The annual festivities surrounding 4/20 served as a reminder of both the developments in relation to the legalization of marijuana and the many issues which remain to be addressed.
Adults (over 18) in BC are able to:
- possess up to 30 grams of legal cannabis, dried or equivalent in non-dried form in public
- share up to 30 grams with other adults
- purchase cannabis products from a provincial or territorial retailer
- grow up to 4 plants per residence (not per person) for personal use from licensed seeds or seedlings
Possession, production and distribution, and sale outside of what the law allows remain illegal and subject to criminal penalties, ranging from ticketing up to a maximum penalty of 14 years imprisonment.
In BC you are prohibited from using marijuana in a vehicle whether you are a driver or passenger. There are also a number of public places where the use of marijuana is prohibited such as parks, playgrounds, and near doorways of buildings.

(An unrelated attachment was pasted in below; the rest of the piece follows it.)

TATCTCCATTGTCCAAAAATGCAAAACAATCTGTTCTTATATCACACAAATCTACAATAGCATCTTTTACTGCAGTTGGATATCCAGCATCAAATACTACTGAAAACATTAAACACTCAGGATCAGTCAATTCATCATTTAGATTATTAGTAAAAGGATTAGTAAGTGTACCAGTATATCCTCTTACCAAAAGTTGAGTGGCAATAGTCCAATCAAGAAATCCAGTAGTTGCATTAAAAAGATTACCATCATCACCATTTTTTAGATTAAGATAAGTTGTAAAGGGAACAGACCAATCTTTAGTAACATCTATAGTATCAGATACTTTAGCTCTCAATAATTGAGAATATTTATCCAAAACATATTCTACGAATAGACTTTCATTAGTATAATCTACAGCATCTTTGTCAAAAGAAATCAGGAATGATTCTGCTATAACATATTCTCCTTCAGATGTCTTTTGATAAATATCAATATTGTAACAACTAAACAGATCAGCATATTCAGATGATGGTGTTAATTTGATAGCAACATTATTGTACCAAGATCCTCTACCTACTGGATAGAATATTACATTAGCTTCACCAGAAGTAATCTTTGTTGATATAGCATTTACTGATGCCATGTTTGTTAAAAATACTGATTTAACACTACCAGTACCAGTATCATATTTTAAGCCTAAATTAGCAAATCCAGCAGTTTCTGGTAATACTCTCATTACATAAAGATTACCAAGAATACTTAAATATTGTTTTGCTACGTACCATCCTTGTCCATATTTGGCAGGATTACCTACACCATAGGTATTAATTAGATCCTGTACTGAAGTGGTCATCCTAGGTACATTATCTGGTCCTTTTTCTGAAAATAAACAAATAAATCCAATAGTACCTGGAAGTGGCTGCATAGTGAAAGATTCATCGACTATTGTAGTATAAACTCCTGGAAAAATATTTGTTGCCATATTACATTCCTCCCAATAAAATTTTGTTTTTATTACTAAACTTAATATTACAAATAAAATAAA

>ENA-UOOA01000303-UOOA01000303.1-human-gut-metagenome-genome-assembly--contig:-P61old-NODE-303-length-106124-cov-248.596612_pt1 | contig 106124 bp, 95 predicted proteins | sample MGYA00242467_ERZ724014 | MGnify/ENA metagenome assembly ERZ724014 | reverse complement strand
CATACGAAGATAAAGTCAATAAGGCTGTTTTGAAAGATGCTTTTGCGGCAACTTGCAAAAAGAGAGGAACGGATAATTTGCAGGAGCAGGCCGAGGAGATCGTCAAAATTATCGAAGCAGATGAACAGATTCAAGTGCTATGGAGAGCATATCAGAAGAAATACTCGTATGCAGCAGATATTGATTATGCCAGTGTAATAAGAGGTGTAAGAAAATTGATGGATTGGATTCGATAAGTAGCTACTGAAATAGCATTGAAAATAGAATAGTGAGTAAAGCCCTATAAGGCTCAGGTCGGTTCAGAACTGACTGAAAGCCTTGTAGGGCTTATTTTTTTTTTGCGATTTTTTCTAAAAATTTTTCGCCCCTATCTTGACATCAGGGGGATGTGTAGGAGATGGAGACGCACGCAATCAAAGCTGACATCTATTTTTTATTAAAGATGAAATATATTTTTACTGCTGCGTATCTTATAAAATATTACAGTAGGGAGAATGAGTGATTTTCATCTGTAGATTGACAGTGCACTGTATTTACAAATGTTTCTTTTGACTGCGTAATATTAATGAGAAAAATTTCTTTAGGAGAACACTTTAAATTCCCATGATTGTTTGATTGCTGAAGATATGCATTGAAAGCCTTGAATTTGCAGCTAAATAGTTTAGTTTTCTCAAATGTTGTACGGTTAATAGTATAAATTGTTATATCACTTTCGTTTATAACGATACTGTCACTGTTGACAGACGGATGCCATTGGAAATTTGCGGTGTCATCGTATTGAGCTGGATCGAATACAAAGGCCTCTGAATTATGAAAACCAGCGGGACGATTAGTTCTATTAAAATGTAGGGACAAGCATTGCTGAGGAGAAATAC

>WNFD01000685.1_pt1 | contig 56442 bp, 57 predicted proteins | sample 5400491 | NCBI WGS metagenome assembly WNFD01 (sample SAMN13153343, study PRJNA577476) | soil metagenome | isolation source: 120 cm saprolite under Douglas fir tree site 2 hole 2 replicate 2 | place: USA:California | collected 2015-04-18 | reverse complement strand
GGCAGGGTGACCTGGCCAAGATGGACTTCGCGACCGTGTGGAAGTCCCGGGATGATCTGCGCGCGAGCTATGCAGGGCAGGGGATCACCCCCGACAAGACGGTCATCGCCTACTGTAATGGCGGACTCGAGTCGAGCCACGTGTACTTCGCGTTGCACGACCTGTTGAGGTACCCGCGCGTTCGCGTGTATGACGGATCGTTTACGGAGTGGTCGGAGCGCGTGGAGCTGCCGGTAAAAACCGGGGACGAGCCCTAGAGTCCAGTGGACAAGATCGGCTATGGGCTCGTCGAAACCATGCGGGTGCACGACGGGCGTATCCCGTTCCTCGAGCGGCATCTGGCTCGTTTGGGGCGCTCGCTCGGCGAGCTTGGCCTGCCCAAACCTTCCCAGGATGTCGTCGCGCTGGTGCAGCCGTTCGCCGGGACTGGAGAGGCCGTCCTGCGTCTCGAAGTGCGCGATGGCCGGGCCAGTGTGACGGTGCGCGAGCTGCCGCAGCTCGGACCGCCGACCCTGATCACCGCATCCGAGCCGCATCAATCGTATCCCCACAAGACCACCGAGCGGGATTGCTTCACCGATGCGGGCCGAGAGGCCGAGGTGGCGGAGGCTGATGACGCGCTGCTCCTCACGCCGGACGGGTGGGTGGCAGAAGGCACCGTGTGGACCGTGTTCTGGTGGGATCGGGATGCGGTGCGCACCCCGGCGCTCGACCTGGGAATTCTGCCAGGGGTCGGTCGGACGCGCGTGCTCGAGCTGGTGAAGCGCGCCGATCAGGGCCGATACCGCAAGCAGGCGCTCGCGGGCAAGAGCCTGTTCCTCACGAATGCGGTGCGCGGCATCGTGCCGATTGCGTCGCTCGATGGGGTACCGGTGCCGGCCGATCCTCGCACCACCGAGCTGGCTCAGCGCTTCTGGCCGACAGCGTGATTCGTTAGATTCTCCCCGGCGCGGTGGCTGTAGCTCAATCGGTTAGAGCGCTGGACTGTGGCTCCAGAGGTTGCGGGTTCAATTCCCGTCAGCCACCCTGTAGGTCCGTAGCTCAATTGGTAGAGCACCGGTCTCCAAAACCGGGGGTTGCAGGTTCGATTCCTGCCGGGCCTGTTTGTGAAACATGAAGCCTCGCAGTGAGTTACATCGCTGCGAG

Despite legalization there are a number of issues which remain. Here’s a quick rundown of just a few.
Marijuana sold by government licensed outlets is a higher price than that which is available illegally. This has left a demand for so-called black market products.
Dispensaries must go through a licensing process. As with the implementation of any new process, work remains to be done on maximizing efficiency.
Those with prior convictions for marijuana possession will be able to receive record suspensions for those convictions. Bill C-93 amends the Criminal Records Act to waive the filing fee and wait times normally applicable to record suspension applications. Other political parties have suggested that expungements rather than record suspensions would be more appropriate.
Finally, prior to legalization there were concerns about an increase in marijuana impaired driving cases. These fears appear to have been unfounded. In relation to enforcement, much work remains to be done in developing a device which is sufficiently reliable to test for THC levels.